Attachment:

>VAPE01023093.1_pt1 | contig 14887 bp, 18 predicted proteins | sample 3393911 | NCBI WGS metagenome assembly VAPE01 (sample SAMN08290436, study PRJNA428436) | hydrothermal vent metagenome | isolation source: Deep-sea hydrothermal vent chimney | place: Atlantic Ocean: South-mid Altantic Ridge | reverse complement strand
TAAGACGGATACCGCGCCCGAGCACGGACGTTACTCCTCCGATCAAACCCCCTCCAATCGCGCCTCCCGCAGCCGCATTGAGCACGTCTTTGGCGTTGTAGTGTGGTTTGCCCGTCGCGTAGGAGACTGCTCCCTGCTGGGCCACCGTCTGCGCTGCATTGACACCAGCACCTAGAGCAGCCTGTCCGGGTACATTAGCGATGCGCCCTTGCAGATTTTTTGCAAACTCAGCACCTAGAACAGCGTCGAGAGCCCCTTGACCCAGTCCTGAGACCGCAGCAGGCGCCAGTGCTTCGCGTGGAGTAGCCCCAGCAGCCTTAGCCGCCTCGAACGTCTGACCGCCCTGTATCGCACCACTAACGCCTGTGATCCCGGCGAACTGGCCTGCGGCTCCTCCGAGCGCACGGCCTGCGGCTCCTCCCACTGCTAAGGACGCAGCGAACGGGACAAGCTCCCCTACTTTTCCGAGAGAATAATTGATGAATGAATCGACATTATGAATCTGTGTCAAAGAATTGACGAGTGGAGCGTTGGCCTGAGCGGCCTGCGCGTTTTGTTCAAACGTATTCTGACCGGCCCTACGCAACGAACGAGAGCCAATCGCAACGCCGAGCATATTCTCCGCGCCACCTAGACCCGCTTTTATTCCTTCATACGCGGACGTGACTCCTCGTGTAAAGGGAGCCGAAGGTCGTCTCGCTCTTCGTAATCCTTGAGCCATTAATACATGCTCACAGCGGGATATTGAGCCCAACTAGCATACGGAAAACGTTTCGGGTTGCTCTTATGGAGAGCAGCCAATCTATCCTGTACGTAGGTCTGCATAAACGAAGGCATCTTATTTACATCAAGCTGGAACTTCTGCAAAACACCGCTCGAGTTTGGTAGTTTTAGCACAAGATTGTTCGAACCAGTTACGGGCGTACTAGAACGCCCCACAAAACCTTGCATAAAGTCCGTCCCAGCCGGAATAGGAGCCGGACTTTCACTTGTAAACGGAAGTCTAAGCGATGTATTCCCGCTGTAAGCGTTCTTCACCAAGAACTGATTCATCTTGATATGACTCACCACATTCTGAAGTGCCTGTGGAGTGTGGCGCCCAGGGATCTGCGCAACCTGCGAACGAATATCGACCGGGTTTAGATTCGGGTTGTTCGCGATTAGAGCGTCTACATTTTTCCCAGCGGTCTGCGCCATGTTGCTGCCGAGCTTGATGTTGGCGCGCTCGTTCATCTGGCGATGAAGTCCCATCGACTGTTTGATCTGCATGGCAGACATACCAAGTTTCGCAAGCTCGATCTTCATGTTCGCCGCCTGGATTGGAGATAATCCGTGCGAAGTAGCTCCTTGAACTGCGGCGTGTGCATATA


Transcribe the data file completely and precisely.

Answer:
>VAPE01023093.1_pt1 | contig 14887 bp, 18 predicted proteins | sample 3393911 | NCBI WGS metagenome assembly VAPE01 (sample SAMN08290436, study PRJNA428436) | hydrothermal vent metagenome | isolation source: Deep-sea hydrothermal vent chimney | place: Atlantic Ocean: South-mid Altantic Ridge | reverse complement strand
TAAGACGGATACCGCGCCCGAGCACGGACGTTACTCCTCCGATCAAACCCCCTCCAATCGCGCCTCCCGCAGCCGCATTGAGCACGTCTTTGGCGTTGTAGTGTGGTTTGCCCGTCGCGTAGGAGACTGCTCCCTGCTGGGCCACCGTCTGCGCTGCATTGACACCAGCACCTAGAGCAGCCTGTCCGGGTACATTAGCGATGCGCCCTTGCAGATTTTTTGCAAACTCAGCACCTAGAACAGCGTCGAGAGCCCCTTGACCCAGTCCTGAGACCGCAGCAGGCGCCAGTGCTTCGCGTGGAGTAGCCCCAGCAGCCTTAGCCGCCTCGAACGTCTGACCGCCCTGTATCGCACCACTAACGCCTGTGATCCCGGCGAACTGGCCTGCGGCTCCTCCGAGCGCACGGCCTGCGGCTCCTCCCACTGCTAAGGACGCAGCGAACGGGACAAGCTCCCCTACTTTTCCGAGAGAATAATTGATGAATGAATCGACATTATGAATCTGTGTCAAAGAATTGACGAGTGGAGCGTTGGCCTGAGCGGCCTGCGCGTTTTGTTCAAACGTATTCTGACCGGCCCTACGCAACGAACGAGAGCCAATCGCAACGCCGAGCATATTCTCCGCGCCACCTAGACCCGCTTTTATTCCTTCATACGCGGACGTGACTCCTCGTGTAAAGGGAGCCGAAGGTCGTCTCGCTCTTCGTAATCCTTGAGCCATTAATACATGCTCACAGCGGGATATTGAGCCCAACTAGCATACGGAAAACGTTTCGGGTTGCTCTTATGGAGAGCAGCCAATCTATCCTGTACGTAGGTCTGCATAAACGAAGGCATCTTATTTACATCAAGCTGGAACTTCTGCAAAACACCGCTCGAGTTTGGTAGTTTTAGCACAAGATTGTTCGAACCAGTTACGGGCGTACTAGAACGCCCCACAAAACCTTGCATAAAGTCCGTCCCAGCCGGAATAGGAGCCGGACTTTCACTTGTAAACGGAAGTCTAAGCGATGTATTCCCGCTGTAAGCGTTCTTCACCAAGAACTGATTCATCTTGATATGACTCACCACATTCTGAAGTGCCTGTGGAGTGTGGCGCCCAGGGATCTGCGCAACCTGCGAACGAATATCGACCGGGTTTAGATTCGGGTTGTTCGCGATTAGAGCGTCTACATTTTTCCCAGCGGTCTGCGCCATGTTGCTGCCGAGCTTGATGTTGGCGCGCTCGTTCATCTGGCGATGAAGTCCCATCGACTGTTTGATCTGCATGGCAGACATACCAAGTTTCGCAAGCTCGATCTTCATGTTCGCCGCCTGGATTGGAGATAATCCGTGCGAAGTAGCTCCTTGAACTGCGGCGTGTGCATATA